CDC Protocols Prevent Dialysis Bloodstream Infections
Protocols developed by the Centers for Disease Control and Prevention (CDC) can help decrease bloodstream infections (BSI) in dialysis patients, according to a new study.
The study, published online ahead of print in the American Journal of Kidney Diseases, found that dialysis facilities following the guidelines had a 32% decrease in the BSI rate overall and a 54% decrease in the rate of vascular access-related BSI.
“Dialysis patients are particularly vulnerable to infections,” said Priti Patel, MD, MPH, head of CDC's dialysis safety efforts. “We now know that it is possible to significantly reduce the infections among dialysis patients by following CDC's checklist and tools. If all dialysis facilities nationwide were using the CDC interventions, we could see dramatic reductions in infections and adverse outcomes in this population.”
The study, led by Dr. Patel, analyzed data reported to the National Healthcare Safety Network by 17 outpatient dialysis facilities. Researchers compared infection rates before and after introduction of a set of CDC interventions, which include use of alcohol-based chlorhexidine for catheter exit-site care, staff training, and competency assessments focused on catheter care, vascular access care audits, and adherence to aseptic technique and hand hygiene.
With respect to hand hygiene, CDC recommends that about 30 or more observations of staff members' hand hygiene behavior should be made each month, with observers “trying to ensure that observations are as representative as possible of normal practice at the facility.” Examples of situations when hand hygiene is indicated, according to CDC, is before and after direct patient contact, after completing tasks at one patient station before moving to another, before and after contact with vascular access, before and after dressing changes, and before procedures such as administering intravenous medications.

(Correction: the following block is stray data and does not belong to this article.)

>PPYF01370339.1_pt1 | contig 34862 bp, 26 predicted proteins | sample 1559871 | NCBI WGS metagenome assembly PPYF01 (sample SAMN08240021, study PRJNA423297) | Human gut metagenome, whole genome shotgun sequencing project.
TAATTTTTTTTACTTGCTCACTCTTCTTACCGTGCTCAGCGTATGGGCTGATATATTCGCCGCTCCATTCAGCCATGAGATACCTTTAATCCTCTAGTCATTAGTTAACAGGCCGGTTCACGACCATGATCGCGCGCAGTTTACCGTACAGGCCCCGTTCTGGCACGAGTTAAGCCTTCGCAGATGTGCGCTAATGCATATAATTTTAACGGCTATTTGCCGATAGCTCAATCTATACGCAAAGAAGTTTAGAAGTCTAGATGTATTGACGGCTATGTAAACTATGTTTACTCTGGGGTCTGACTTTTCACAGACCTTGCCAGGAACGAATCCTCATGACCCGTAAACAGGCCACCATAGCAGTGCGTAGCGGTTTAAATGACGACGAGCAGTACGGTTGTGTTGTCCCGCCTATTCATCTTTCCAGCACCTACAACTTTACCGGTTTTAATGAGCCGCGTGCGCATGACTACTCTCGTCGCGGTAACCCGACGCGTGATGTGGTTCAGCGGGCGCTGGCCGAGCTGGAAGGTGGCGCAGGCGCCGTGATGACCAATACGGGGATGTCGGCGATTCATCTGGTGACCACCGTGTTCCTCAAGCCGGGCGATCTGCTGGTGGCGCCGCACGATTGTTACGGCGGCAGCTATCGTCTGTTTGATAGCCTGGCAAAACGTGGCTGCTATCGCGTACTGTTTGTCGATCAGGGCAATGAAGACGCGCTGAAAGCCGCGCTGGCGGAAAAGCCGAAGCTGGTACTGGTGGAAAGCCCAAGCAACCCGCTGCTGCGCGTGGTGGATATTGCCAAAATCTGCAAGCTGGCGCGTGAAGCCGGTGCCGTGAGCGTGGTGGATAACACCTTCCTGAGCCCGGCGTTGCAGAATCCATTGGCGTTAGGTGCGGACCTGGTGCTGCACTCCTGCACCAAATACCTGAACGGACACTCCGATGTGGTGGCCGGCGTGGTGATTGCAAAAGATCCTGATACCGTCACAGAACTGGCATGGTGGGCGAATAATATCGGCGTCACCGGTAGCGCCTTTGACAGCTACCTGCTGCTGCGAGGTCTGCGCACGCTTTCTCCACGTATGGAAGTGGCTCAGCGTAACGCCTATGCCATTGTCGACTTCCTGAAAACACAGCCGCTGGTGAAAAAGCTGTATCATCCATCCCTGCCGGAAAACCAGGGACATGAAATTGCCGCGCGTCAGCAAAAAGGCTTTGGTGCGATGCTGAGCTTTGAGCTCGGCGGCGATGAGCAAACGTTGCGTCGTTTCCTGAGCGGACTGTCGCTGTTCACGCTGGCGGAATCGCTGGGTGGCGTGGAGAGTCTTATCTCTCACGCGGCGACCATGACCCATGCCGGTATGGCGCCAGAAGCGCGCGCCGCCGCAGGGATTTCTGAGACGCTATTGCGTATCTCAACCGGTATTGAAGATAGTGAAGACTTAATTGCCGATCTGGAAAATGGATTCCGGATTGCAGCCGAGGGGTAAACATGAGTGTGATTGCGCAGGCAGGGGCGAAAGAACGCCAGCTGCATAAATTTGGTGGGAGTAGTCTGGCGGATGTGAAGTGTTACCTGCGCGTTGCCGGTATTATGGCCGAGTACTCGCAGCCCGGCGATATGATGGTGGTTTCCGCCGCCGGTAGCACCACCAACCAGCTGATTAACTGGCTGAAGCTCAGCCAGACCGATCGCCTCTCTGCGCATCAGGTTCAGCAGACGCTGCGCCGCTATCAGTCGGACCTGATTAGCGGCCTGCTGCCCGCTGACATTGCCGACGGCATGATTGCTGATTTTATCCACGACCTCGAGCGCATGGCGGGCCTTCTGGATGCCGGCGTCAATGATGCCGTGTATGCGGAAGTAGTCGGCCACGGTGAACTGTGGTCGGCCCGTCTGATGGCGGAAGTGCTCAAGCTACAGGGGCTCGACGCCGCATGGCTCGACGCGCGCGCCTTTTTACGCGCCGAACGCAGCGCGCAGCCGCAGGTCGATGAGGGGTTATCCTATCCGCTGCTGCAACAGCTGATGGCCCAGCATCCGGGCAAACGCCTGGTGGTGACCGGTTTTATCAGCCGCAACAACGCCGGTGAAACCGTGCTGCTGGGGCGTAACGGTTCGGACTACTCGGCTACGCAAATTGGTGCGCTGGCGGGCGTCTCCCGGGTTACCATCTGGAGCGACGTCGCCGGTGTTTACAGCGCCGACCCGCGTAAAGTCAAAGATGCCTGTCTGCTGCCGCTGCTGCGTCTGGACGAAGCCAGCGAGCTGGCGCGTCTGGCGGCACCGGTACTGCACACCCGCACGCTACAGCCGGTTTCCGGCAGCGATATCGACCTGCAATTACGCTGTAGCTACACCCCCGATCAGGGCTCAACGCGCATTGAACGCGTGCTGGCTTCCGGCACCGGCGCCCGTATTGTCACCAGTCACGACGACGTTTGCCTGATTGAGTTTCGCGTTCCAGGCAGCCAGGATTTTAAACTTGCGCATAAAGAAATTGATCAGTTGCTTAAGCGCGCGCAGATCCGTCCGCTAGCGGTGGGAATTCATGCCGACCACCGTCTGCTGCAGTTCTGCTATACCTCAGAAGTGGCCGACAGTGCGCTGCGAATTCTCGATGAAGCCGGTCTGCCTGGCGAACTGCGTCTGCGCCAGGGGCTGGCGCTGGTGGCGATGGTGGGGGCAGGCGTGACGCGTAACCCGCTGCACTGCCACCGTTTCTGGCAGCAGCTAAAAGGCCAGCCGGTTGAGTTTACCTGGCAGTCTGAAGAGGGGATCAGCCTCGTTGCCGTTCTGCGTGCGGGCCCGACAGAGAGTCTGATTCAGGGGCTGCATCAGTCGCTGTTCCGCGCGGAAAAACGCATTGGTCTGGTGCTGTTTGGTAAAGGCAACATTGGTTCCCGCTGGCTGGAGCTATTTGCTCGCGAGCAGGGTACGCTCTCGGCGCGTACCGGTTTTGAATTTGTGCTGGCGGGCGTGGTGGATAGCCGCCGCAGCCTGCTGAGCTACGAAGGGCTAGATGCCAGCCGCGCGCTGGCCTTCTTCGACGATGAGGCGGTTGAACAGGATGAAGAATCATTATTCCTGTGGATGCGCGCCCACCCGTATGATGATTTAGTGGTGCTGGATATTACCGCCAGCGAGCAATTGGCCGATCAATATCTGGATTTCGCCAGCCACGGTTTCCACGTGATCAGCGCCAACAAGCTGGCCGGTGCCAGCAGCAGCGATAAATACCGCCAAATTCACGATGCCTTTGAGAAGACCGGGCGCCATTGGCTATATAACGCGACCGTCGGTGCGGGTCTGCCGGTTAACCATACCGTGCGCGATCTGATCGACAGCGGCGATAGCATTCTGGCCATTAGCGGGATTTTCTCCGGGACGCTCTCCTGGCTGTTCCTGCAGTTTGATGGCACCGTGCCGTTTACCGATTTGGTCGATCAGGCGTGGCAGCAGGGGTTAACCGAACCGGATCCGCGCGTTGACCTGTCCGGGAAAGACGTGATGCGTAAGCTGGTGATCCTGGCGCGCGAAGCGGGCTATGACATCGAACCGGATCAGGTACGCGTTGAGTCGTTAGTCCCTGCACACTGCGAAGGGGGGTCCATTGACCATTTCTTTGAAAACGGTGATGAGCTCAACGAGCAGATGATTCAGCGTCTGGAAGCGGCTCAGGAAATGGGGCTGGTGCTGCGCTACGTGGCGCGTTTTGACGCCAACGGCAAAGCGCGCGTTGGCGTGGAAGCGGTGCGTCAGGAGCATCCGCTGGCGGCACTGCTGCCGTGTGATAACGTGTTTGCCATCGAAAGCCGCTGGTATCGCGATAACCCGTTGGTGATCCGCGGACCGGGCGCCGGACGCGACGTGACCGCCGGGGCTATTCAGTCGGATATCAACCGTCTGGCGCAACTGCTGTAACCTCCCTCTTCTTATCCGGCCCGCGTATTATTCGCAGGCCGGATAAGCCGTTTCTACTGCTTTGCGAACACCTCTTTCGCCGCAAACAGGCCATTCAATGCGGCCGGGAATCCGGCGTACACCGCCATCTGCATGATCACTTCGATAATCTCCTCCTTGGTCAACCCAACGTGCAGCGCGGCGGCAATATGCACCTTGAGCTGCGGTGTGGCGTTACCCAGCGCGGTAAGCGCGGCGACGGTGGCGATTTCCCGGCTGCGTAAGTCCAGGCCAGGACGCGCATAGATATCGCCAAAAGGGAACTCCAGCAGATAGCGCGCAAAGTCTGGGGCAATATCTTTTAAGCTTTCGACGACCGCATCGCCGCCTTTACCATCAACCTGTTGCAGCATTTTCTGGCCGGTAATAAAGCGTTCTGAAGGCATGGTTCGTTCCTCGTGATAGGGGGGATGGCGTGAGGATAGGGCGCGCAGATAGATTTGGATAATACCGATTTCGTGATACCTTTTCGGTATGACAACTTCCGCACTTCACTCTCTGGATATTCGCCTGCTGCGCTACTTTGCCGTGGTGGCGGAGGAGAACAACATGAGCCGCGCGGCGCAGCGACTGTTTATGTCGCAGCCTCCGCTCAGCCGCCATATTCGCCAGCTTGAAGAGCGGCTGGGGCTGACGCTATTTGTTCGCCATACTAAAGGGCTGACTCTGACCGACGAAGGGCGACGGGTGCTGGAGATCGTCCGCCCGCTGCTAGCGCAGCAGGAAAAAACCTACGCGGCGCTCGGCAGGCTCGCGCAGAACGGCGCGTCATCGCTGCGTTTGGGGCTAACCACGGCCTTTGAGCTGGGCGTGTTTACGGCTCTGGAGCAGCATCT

The guidelines also give recommendations on glove use. For example, they state that, in general, gloves should be worn prior to contact with patients at the treatment station and potentially contaminated surfaces. Gloves should be changed after contact with blood and other body fluids, after completing tasks at one patient station before moving to another, and after contacting a potentially contaminated site before moving to a clean site, the guidelines state.